But they won't necessarily keep them there.
"It's a job seeker's market right now.
That means employers need to work a little harder to find and retain talent," said Sarah Stoddard, senior public relations specialist at Glassdoor. "And when you boil it down to what employees are really looking for, it is traditional benefits with a strong company culture — one that really values employees."
Having a strong company culture helps workers feel more purposeful and connected to their work. That leads to more engaged and loyal workers.
"You can pay attention to how much people are paying and their perks and benefits,
but ... I would argue that you can catch up to those offerings very fast," said Chuck Edward, Microsoft's head of global talent acquisition. "The real differentiators are company cultures."
That's something Microsoft has been working to nurture. "Culture is the new currency," said Edward. "Culture and impact matters, that is what an applicant with a lot of choices is anchoring their decisions on more and more."
It only takes a few ingredients to create a culture that workers want.
Trust your employees
Trust in the workplace is essential: among colleagues
and also between workers and managers.
"Building trust within a workplace between everybody from the intern to the manager to the CEO makes an impact," said Stoddard. "It shows that the leadership empowers and trusts their employees to make decisions to move the company forward."
Let them grow
Workers want growth and advancement opportunities along with new experiences within their positions.
"Offering employees a personalized pathway to grow and develop skills is the No. 1 way to retain them," said Jeanne Meister, founding partner of human resources advisory and research firm Future Workplace. "It shows that you understand growing one's skillset is the key to long-term employability."
Offering benefits like online classes and courses that expand workers' training and new work experiences and projects also helps boost morale and motivation.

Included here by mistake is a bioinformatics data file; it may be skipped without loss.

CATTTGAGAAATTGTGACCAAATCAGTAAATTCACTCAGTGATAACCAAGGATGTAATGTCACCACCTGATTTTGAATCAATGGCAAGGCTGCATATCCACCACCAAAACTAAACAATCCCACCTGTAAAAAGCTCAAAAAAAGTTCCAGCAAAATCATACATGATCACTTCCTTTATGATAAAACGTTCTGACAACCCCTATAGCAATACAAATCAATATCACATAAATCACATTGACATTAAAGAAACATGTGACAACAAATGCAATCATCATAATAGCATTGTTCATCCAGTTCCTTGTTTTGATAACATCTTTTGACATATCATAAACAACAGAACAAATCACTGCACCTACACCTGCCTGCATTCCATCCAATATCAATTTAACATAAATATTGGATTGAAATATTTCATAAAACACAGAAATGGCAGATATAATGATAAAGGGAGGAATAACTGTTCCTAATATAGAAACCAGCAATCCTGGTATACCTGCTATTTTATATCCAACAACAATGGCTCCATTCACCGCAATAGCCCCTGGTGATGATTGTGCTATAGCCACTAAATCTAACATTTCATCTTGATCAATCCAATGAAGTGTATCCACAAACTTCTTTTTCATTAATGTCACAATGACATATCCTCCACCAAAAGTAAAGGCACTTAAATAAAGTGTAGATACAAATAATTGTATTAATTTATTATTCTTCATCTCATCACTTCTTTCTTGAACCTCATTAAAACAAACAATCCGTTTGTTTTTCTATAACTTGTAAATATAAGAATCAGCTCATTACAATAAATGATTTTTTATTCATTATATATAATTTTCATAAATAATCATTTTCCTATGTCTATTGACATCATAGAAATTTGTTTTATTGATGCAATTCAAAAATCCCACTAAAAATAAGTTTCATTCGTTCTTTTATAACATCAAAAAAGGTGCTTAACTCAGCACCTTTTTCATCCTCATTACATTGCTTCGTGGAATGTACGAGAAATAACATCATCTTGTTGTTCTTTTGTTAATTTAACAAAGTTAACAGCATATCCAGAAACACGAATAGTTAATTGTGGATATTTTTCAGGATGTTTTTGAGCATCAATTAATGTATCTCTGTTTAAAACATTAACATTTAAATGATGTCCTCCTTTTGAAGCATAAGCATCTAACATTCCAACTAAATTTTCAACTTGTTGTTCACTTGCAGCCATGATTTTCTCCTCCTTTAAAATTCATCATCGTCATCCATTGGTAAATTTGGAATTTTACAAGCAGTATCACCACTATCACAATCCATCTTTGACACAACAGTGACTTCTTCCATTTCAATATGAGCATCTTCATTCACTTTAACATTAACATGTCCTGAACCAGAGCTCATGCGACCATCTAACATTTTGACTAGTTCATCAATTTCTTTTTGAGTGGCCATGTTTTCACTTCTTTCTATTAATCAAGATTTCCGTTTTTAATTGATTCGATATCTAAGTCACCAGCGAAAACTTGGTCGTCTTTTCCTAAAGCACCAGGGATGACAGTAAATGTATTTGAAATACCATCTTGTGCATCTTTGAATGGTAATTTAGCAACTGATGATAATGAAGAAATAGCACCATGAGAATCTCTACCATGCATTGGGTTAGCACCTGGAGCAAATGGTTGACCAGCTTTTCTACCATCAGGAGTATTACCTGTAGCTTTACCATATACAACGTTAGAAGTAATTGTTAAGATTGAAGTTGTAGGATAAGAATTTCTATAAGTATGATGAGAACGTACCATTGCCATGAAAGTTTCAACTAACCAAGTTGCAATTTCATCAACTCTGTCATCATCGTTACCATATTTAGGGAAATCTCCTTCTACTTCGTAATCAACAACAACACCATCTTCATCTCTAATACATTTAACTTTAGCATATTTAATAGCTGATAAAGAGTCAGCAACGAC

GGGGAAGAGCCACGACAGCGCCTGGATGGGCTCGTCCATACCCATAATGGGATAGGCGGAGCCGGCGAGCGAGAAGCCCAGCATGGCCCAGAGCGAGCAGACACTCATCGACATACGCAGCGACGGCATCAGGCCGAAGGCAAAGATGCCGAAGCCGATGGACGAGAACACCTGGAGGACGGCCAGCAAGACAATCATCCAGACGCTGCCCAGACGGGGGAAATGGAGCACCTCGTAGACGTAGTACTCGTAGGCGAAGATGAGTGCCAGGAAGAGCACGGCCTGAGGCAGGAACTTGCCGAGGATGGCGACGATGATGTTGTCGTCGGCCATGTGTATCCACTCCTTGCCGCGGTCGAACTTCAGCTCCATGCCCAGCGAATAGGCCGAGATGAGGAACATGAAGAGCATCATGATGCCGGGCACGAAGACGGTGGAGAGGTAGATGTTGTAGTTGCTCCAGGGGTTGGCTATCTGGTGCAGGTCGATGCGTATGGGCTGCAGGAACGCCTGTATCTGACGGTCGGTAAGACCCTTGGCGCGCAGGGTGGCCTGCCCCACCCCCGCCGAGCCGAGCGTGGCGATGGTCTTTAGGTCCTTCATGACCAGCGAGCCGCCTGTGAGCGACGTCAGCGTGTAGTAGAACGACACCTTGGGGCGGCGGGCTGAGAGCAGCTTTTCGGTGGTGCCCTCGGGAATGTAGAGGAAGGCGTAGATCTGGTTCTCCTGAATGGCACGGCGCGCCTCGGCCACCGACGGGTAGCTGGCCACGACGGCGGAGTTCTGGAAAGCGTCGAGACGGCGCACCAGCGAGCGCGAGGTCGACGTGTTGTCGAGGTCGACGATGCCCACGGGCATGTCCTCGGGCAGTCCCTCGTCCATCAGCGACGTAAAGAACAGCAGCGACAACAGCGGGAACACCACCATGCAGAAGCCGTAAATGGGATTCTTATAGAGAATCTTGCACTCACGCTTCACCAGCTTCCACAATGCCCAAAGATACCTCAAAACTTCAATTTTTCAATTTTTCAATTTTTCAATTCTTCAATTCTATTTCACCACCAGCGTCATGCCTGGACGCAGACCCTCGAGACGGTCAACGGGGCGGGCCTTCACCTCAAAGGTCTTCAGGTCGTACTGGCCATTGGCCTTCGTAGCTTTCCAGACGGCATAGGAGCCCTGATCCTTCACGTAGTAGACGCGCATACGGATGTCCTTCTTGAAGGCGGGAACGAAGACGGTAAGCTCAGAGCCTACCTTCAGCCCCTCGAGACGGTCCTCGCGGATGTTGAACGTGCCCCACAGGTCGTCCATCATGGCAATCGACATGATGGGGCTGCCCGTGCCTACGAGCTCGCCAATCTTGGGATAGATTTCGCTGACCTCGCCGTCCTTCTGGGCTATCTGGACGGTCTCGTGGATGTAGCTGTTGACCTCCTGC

Workers also need to feel like they're making an impact on the company, said Meister. "They need to understand how what they are doing fits into the bigger picture."
Talk to them ... a lot
Informed employees are satisfied employees. And an annual performance review or sporadic email blasts aren't going to cut it.
"Having frequent and transparent communication is important," said Stoddard.
Talking about a worker's achievements and role while also setting very clear and obtainable goals is key to keeping workers engaged.
Paul Marciano, author of "Carrots and Sticks Don't Work" recommended having "stay" interviews, when managers check in with their team members to get a sense of how they are doing and what they need to continue to be successful. It's also important to acknowledge an employee's hard work and achievements.
"People don't exit an organization in a day, they don't wake up one morning and say, 'I am going to go.' There is usually a time period during which they become disgruntled," he said.
Managers should also make sure to give workers the freedom to do their job.
"Nothing kills initiative more than micromanagement," said Marciano. "It's like saying, 'hey, I don't trust you to get the ball over the line.'"
When a company frequently provides updates and explanations of certain decisions and initiatives, workers feel more involved.
"It helps employees feel like they are building a company together and gives them more of a slice of the pie," said Stoddard.
And when the company makes a mistake, don't hide from it.
"Be very transparent, state the facts and how the company is going to work through this, is a proactive offensive strategy to help employees understand where they are today," advised Paul McDonald, a senior executive director at Robert Half, a human resource consulting firm.
Workers who feel respected tend to be more engaged and care about their work.
"When people leave an organization, sometimes it's for money, but the vast majority of people leave because they don't feel they are treated respectfully, they aren't recognized or acknowledged and are not given the opportunity to be successful," said Marciano.
Small moves like showing up on time for meetings, not interrupting and following through on commitments, can all promote respect in the office, according to Marciano.
"When you are respected in your tribe, that means you are viewed as having value and are protected," he said.